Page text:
California Landlords the walls are closing in on you. SB 567 goes into affect April 2024
Were you thinking of moving back into your rental building ?
Were you thinking of doing major improvements to your rental building?
Think again. SB 567 makes it ridiculously tough to remove a tenant from your building so you can simply move into it or fix it up.
While I love the idea of having a rental property I need to share with you what that means
A bit of history – The San Diego Tenant Protection Ordinance back in May 2023 put penalties on a landlord for removing a tenant without cause but the landlord could bite the bullet and pay a tenant 2 to 3 times their monthly rent to end their tenancy anyway. Those were the good old days because less than a year later, as of April 2024, the penalties to move back into your building to live or to do a remodel will get much steeper.
In April if you don’t have a valid reason to end a tenancy a tenant can be awarded actual damages which can be tripled for a willful violation on the part of the landlord. And the rules establishing a “valid reason” just got way more restrictive as well.
I know it sounds crazy but bear with me.
How much might you be on the hook for as a landlord?
Possibly quite a bit depending on the judge and situation. Here’s an example of how things could get ugly for a landlord :
Assume your ex-renter’s next rental costs $500 more a month. If the tenant claims he planned to live in your property for a year that is $6,000 in damages and if they claimed they wanted to stay for 10 years then is that $60,000 in “damages” over the future decade? Can a tenant demand these type of damages? And and if you are found to have willfully ending the tenancy might the triple penalty apply pushing your cost to $180,000?
I’m not saying this will happen to you. I really hope the penalties are reasonable but with SB 567 damage scenarios are now a risk.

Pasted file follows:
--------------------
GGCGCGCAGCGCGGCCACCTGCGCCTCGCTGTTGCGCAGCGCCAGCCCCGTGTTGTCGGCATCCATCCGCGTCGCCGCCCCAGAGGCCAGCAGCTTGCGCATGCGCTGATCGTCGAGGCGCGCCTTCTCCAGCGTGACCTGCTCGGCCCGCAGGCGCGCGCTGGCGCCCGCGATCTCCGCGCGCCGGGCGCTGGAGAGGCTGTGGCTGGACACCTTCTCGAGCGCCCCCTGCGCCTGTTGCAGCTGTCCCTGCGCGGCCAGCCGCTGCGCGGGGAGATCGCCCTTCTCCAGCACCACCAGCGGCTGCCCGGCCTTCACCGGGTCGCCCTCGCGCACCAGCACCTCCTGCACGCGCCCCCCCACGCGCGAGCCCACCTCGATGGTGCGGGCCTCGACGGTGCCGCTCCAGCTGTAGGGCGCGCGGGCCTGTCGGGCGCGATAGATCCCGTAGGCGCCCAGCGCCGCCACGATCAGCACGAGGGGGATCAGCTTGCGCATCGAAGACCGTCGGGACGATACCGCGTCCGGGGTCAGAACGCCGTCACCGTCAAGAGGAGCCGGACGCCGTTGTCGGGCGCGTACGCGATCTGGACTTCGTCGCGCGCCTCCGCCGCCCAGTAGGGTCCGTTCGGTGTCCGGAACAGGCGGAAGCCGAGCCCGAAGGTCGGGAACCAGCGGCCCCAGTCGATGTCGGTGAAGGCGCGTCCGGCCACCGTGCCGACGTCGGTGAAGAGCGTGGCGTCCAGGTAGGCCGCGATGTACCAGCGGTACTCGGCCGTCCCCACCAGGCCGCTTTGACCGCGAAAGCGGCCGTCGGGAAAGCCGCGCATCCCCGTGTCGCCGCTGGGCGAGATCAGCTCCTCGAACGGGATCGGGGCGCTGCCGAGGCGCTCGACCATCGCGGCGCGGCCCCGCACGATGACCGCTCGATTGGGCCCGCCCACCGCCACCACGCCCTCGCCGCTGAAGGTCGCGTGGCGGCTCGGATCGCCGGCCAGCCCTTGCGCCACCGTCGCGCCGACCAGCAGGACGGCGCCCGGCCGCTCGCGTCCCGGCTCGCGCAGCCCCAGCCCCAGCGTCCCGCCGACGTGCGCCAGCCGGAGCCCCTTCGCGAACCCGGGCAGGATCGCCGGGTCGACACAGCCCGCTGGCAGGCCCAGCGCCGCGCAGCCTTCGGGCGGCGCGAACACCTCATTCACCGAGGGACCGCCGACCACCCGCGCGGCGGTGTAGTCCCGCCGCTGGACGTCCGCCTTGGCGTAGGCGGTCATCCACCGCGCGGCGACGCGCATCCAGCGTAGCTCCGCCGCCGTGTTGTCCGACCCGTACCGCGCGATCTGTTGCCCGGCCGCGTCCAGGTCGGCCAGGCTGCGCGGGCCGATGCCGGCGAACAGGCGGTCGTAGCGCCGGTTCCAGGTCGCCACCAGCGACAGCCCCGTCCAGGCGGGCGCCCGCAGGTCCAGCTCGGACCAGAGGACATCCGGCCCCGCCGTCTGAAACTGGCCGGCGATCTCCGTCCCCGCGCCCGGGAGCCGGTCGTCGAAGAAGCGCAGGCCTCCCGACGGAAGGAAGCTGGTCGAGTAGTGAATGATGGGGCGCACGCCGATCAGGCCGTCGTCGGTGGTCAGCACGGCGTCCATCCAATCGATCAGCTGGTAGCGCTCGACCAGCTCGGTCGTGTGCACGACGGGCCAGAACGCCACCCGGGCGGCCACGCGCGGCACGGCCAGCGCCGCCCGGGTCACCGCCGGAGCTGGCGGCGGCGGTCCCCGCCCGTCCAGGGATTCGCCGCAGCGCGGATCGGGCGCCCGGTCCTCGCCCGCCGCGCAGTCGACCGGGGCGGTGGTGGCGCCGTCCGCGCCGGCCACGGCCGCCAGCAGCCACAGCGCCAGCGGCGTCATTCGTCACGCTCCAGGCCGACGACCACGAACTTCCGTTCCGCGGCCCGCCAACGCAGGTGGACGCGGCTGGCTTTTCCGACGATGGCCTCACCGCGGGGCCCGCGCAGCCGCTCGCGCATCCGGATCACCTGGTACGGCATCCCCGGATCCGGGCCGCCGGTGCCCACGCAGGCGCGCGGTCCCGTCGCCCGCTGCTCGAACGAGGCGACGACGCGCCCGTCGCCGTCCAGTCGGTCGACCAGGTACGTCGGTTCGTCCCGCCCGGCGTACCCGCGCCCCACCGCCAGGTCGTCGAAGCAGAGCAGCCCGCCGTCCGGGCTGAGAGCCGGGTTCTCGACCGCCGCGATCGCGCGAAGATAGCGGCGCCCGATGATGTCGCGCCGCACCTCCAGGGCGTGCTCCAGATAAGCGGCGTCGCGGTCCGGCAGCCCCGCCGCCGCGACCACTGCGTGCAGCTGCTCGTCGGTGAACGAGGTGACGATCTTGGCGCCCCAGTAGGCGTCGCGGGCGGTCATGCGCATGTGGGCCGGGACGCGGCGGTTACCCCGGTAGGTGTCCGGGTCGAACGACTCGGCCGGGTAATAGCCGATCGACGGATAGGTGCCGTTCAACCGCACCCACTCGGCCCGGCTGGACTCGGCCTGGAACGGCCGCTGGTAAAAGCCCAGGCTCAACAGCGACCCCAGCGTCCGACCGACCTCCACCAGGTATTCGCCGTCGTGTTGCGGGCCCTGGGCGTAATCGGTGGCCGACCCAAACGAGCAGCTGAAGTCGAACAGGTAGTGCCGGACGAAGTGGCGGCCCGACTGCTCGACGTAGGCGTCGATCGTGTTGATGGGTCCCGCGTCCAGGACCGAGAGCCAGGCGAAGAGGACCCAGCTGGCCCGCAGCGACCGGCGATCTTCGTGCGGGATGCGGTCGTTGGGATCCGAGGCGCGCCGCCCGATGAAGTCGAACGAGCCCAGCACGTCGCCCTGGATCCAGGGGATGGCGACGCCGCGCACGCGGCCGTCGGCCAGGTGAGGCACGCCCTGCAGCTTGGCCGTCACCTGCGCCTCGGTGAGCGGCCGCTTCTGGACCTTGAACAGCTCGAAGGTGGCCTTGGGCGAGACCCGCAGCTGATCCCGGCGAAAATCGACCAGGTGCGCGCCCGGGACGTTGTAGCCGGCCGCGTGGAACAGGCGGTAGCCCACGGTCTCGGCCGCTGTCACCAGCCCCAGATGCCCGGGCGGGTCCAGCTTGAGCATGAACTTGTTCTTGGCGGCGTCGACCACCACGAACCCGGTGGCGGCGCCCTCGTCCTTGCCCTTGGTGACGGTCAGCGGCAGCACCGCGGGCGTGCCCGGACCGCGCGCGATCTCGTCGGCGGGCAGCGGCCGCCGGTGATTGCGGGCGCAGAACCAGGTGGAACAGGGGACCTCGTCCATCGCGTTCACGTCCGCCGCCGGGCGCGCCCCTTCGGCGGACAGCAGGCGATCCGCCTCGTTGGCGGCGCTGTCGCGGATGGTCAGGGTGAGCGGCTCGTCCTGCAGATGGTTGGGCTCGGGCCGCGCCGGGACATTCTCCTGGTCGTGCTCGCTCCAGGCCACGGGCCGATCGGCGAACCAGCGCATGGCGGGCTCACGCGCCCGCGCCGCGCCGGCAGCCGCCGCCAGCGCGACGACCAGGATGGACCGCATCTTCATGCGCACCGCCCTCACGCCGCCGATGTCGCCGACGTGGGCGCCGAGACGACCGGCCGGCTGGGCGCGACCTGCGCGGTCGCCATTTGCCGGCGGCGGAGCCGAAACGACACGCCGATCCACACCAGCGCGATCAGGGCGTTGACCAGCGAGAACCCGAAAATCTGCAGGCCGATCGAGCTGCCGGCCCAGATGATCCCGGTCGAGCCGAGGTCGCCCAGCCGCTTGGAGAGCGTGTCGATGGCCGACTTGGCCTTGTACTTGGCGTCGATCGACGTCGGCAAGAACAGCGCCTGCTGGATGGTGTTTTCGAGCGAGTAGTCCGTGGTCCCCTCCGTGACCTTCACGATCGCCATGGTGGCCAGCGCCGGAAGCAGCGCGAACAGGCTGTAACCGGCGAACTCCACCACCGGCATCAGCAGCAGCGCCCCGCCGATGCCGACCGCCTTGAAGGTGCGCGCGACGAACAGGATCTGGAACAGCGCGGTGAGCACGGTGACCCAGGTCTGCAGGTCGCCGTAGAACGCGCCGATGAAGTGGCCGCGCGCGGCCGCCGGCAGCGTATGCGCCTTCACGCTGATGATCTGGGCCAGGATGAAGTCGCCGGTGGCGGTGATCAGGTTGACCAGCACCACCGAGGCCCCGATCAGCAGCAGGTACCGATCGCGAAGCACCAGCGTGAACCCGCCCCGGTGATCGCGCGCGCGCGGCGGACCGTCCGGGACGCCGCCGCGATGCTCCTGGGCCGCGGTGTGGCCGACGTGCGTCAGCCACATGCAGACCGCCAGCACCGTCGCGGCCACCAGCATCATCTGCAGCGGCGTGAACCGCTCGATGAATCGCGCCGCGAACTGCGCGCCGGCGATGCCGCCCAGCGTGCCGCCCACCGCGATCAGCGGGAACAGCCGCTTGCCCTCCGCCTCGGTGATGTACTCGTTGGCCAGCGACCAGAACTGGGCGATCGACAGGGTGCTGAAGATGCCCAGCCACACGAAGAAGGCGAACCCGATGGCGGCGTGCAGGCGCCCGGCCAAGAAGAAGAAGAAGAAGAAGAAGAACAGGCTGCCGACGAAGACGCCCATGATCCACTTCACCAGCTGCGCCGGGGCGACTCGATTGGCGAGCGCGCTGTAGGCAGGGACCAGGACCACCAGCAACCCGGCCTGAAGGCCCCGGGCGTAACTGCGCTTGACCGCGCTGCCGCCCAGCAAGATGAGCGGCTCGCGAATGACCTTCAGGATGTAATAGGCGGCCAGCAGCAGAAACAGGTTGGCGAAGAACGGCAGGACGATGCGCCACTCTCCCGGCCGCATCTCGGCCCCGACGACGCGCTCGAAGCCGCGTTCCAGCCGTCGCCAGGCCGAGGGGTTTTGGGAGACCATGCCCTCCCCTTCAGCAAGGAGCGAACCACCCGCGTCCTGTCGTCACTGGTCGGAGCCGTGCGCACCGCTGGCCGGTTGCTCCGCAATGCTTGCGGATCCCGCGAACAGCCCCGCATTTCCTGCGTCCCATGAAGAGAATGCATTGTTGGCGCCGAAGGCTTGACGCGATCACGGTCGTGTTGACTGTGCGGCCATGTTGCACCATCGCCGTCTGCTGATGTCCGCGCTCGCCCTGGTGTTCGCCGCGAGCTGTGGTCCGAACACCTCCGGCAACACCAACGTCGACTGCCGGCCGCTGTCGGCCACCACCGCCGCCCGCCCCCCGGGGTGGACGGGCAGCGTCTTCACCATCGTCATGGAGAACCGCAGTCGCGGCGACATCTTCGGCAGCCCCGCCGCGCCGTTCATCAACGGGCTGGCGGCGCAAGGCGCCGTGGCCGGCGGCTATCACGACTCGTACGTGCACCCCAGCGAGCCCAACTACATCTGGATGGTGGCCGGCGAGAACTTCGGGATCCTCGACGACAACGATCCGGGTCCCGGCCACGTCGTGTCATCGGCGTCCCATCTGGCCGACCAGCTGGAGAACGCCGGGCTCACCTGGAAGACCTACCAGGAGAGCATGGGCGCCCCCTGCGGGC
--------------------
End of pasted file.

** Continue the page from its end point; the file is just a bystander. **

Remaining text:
An exception or temporary reprieve? If you are a landlord of a single family home you are currently protected from these rules by a 10 word exception statement. Are you ready for it? Here it is:
If your property is “Alienable Separate from the title of any other dwelling unit” these rules don’t apply to you . . . yet.
I say yet because single family homes don’t appear to be affected today but annually there are a tidal wave of bold anti-landlord bills floated through the legislature and it’s a toss up which ones will make it through.
You may have dodged a bullet this year but what might a future bill look like? Have a look at the intensity of the language in SB 567 when it comes to removing a tenant . To move into your building without penalty you need to do these 7 things:
- You must live at the property for at least 12 consecutive months after moving in
- It must be your primary residence
- You must not already live in another unit in the property
- You must not have a similar vacant unit available
- The tenant may request proof that the person is an owner or qualified relative
- You must include the name of the person moving in with the notice to terminate the tenancy
- You must move in within 90 days of the prior tenant moving out
Yes it is frightening!
You may be thinking that’s quite a bit of restrictions. You’re right. What if instead you tried to evict a tenant to improve your building? The state has made that almost as bad: For improvements:
- It must be a substantial remodel requiring tenants to be out of the building continuously for 30 days or more
- Copies of the permits must be given to the tenants or a copy of the signed contract with the contractor
- Tenant must also be provided notice of their options to reoccupying the unit after remodeling
- Notice to terminate must be in specific language
Just as frightening as the language of these specific bills is the rate in which the state can churn out harsh unchallenged regulations. If not this year, perhaps next.
What can you do?
Again this may not apply to landlords of single family homes with the proper lease language. (Check your situation specifically to be sure). However it is a shot across the bow and a good time to rethink your longterm rental strategy, especially if you’ve lived in the home and can get a tax break on selling soon.
If you own a multi-unit property you may want to exchange it for another property out of the state of California to have more control of your asset.
Sorry for the bad news but hopefully it helps you better understand your options.
Give a call to talk more about your situation and check out my video on the San Diego Tenant Protection Ordinance and Assembly Bill 1492 which set the landlord restrictions in motion last May.
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